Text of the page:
The best piece of career advice I ever got…I spoke to a mentor of mine about what it meant to be ready to be a leader. He said to me, “You will know you’re ready to be a dean, or a provost, or a president, when you can say in your heart of hearts that your prime intellectual satisfaction comes from the accomplishments of your colleagues.”–Fred Lawrence


Fred Lawrence, CEO of Phi Beta Kappa and past president of Brandeis University, talks with Norman Sandridge (Howard University classics professor and fellow at the Center for Hellenic Studies) about the process of becoming a leader and how one might recognize leadership traits in oneself at an early age. They discuss the idea behind the founding of Phi Beta Kappa in 1776, namely, that the love of learning is the helmsman of life (rather than the church or the government or the British Crown). They then talk about the limits of civility and what it is that colleges and universities can give students in the way of leadership training. 


  • Has Fred more often sought leadership roles or been asked to serve in them? (00:01:28)
  • What does a leader do to discover whether a certain role is right for her/him? (00:04:22)
  • What leadership traits does Fred believe people saw in him? What did he hope they would see? (00:04:44)
  • Were there signs in Fred’s childhood that marked him out as a leader, particularly someone who was good at helping a community articulate a vision for itself? (00:06:45)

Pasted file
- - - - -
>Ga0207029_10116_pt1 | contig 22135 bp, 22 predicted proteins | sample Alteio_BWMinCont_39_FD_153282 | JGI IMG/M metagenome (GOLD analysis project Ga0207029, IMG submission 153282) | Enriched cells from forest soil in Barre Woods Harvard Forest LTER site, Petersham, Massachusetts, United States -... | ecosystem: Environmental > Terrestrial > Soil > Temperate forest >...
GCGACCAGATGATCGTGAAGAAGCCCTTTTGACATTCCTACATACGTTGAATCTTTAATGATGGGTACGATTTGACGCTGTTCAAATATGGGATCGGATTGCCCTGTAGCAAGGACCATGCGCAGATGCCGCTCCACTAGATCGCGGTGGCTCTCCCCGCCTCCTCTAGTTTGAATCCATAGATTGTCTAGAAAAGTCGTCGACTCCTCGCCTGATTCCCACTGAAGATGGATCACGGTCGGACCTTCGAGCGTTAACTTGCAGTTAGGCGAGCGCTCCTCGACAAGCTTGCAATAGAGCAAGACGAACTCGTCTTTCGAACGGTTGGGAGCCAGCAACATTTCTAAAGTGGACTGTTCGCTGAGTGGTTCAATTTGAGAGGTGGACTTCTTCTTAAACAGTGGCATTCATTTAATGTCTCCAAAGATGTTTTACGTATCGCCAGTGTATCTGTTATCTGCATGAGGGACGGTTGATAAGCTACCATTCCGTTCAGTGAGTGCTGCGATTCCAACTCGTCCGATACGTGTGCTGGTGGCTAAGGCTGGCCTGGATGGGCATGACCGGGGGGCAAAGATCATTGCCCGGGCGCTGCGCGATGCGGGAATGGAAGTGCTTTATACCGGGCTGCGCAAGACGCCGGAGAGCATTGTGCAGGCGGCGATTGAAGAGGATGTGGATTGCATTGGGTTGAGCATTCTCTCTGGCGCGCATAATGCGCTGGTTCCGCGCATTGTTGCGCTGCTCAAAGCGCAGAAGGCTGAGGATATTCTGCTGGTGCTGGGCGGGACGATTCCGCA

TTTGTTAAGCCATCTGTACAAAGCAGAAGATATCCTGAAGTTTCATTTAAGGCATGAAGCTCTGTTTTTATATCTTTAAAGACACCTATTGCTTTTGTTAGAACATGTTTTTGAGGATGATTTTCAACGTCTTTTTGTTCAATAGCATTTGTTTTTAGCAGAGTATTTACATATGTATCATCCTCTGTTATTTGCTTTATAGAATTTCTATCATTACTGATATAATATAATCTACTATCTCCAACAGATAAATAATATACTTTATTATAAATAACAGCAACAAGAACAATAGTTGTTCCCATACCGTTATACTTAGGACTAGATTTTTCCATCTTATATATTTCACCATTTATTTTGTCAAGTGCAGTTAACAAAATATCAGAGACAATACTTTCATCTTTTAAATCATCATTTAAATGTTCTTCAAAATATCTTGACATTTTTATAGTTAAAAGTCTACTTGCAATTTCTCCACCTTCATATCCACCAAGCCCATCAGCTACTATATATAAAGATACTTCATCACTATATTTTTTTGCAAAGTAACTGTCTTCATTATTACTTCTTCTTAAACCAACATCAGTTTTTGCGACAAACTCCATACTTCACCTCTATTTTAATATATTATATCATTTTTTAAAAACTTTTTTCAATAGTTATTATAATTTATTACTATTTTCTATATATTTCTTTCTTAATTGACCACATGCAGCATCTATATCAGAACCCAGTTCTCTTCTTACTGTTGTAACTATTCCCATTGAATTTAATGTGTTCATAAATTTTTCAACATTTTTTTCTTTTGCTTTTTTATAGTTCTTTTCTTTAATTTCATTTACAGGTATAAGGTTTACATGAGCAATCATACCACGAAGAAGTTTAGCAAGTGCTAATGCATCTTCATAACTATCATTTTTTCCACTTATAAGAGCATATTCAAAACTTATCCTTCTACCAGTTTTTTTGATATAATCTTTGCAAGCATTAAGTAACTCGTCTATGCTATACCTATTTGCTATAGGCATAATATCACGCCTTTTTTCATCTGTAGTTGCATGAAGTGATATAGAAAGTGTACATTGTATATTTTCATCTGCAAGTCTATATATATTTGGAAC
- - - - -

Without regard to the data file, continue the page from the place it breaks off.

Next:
• Does Fred ever remember wrestling with the question, “Are you a leader?” (00:10:37)
  • Does Fred see himself as a “leader” outside of his official, professional leadership roles? (00:11:42)
  • What is it like to notice the difference between how people see you as a person versus how they see you in a leadership role? (00:14:55)
  • Is there a danger of falling into paranoia when a leader hears criticism from people he or she believed had been speaking frankly? (00:17:14)
  • Are there works of literature, film, or history that Fred has related to in his various leadership roles? (00:19:44)
  • What is the mission of Phi Beta Kappa and how does it emerge from its motto, Philosophia Biou Kubernetes “the love of wisdom is the guide/pilot of life”? (00:23:44)
  • What are the implications for thinking about higher education as being a “guide” vs. a “pilot” or “helmsmen”? (00:26:45)
  • How does Phi Beta Kappa honor and recognize its members? (00:30:27)
  • Is honoring a leadership activity that comes easy to Fred? (00:32:39)
  • Does Fred consider himself a good judge of character? Does this come through experience? (00:38:00)
  • Does the leadership role persuade someone to believe that they can mold others even though they can’t? (00:41:00)
  • How does Fred understand and practice civility as a leader? (00:43:00)
  • Does Fred agree that the mission statements, e.g., of Brandeis and Georgetown, capture the idea of training leaders, even though they don’t explicitly state this? (00:53:55)

Final Question from Fred Lawrence: How does a leader not just inspire other but inspire the best in others?